- The growing threat of distribution center theft is a rising challenge for businesses, as the Internet has made stolen good easier to sell anonymously.
- A recent Warehouse Education and Research Council (WERC) meeting revealed that theft typically involves company insiders who then collude with drivers who then move the stolen goods out of the distribution center, Supply Chain Digest reported.
- Of delivery drivers surveyed, 40% revealed that they had been propositioned to commit conspiracy, and often other employees who are aware of the theft are paid to ignore the activity and keep quiet.
Theft inside distribution centers is a widespread problem, mostly due to the difficulty of prevention. In addition, the magnitude of the scale of goods moving through the centers invites thievery: when endless, countless items encircle every worker, the temptation to remove it from inventory for personal profit is high.
Two methods seem to best discourage employee theft, as highlighted by Inbound Logistics: an embedded security professional, and an anonymous contact option. The security professional masquerades as an employee, while in reality is observing his fellow workers. This is a slow method of discovery and depends on the persistence of the professional involved, and the likelihood of mistaken overconfidence on the part of the thief.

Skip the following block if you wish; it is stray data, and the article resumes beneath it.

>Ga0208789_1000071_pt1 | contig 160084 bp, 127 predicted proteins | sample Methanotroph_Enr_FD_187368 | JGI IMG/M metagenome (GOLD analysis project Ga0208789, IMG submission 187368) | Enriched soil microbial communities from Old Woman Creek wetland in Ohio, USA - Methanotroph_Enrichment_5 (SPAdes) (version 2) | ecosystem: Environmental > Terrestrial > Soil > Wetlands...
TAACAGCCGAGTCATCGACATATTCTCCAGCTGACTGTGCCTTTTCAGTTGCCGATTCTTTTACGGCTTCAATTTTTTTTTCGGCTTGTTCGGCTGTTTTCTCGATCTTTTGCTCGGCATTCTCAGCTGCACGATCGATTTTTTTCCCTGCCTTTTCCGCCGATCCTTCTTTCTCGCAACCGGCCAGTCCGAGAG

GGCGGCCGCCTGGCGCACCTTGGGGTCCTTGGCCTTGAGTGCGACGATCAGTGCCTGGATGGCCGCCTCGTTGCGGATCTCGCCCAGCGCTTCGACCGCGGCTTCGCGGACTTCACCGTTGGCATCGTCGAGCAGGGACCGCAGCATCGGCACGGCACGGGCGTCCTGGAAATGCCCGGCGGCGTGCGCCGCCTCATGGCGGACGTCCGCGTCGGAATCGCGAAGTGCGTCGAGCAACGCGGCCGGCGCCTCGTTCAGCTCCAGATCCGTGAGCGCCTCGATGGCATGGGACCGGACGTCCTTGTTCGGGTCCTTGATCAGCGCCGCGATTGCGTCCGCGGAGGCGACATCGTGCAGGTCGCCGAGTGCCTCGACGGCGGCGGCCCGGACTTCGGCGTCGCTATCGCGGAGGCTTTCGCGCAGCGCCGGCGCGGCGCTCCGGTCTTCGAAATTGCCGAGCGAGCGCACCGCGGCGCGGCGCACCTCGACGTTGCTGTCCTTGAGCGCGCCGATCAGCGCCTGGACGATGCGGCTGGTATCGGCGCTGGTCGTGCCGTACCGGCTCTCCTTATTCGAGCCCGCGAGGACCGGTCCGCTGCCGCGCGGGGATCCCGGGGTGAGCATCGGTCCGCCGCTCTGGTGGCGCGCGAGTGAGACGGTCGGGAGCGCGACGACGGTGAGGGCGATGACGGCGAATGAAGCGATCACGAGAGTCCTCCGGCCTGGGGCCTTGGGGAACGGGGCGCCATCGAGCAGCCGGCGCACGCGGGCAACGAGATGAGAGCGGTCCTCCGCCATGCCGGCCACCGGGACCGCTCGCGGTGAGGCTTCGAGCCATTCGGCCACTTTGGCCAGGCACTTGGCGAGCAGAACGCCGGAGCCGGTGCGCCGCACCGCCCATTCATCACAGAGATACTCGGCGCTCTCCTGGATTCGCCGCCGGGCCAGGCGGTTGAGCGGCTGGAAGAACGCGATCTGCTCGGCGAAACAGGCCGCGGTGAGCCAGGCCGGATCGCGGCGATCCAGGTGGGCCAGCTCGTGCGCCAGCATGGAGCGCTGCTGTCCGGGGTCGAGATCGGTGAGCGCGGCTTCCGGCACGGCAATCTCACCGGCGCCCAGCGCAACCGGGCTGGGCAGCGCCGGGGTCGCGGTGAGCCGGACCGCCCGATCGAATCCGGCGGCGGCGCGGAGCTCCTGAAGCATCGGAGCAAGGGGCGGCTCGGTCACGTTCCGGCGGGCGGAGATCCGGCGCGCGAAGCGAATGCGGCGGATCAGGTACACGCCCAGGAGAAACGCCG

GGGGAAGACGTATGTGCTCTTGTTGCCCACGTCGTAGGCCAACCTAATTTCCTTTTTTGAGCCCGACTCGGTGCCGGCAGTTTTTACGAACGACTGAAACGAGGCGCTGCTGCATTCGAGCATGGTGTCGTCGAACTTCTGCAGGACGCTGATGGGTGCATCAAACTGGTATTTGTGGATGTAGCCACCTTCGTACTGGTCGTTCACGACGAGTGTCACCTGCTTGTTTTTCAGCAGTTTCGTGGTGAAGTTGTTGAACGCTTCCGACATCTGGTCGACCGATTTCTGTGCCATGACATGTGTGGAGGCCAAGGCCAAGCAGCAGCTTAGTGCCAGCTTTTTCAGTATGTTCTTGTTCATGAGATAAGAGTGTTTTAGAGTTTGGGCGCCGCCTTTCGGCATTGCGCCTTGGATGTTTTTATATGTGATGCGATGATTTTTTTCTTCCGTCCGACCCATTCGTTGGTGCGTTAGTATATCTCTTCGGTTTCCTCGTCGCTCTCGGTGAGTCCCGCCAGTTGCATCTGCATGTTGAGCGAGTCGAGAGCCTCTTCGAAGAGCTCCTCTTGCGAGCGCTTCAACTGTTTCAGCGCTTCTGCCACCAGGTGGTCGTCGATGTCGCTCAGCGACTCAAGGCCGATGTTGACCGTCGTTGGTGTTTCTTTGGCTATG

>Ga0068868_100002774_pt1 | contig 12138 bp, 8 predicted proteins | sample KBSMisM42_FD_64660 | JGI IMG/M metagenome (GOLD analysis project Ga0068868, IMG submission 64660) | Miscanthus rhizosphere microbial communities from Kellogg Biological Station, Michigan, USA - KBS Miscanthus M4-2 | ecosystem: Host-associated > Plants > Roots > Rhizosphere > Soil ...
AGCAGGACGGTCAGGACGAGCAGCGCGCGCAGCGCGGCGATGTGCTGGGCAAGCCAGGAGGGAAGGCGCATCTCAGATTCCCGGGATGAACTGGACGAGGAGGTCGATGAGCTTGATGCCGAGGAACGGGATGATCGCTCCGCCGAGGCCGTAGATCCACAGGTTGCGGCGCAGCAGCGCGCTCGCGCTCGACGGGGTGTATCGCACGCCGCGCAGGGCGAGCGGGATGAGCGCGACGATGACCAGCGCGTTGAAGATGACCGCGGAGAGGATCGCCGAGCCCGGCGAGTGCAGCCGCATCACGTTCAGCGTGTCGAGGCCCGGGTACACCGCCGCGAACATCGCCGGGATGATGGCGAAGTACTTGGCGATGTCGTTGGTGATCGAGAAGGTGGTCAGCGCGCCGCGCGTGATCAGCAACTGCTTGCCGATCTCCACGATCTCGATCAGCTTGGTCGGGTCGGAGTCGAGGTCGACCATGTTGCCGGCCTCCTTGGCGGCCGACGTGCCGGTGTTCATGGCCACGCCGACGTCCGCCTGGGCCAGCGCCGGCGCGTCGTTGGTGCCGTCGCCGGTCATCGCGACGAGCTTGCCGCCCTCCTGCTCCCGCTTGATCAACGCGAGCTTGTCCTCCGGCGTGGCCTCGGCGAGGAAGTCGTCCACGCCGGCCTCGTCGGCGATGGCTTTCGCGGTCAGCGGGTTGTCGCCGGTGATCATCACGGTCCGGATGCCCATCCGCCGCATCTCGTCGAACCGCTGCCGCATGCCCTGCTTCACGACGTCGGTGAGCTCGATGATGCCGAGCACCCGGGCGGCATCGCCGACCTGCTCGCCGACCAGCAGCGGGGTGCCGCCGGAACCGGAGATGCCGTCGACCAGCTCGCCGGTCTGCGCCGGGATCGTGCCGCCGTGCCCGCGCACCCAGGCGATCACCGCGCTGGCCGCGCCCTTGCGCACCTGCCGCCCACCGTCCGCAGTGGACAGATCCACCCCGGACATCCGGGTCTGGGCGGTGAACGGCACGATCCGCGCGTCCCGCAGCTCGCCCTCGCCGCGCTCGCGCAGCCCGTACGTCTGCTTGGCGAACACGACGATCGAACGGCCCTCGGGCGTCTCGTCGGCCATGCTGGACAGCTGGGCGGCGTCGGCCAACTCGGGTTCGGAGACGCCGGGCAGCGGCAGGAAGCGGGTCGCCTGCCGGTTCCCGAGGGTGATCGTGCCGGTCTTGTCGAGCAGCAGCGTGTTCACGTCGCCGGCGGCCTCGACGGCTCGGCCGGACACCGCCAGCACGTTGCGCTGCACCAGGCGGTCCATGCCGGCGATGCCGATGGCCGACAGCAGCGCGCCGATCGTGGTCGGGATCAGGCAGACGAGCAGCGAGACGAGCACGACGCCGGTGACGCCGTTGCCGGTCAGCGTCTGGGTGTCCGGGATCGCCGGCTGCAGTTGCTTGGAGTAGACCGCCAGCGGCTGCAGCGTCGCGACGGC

The anonymous tip option is another alternative. In this scenario, employees who know about theft are provided an opportunity to report what they know, suspect, or observe without leaving a name. Tip lines are maintained by outside sources so as to preserve the anonymity of those reporting. However, tip lines can be abused by dissatisfied workers who provide misleading or false information. Employers who act on such information should be certain to understand their legal rights, and those of their employees, before making accusations.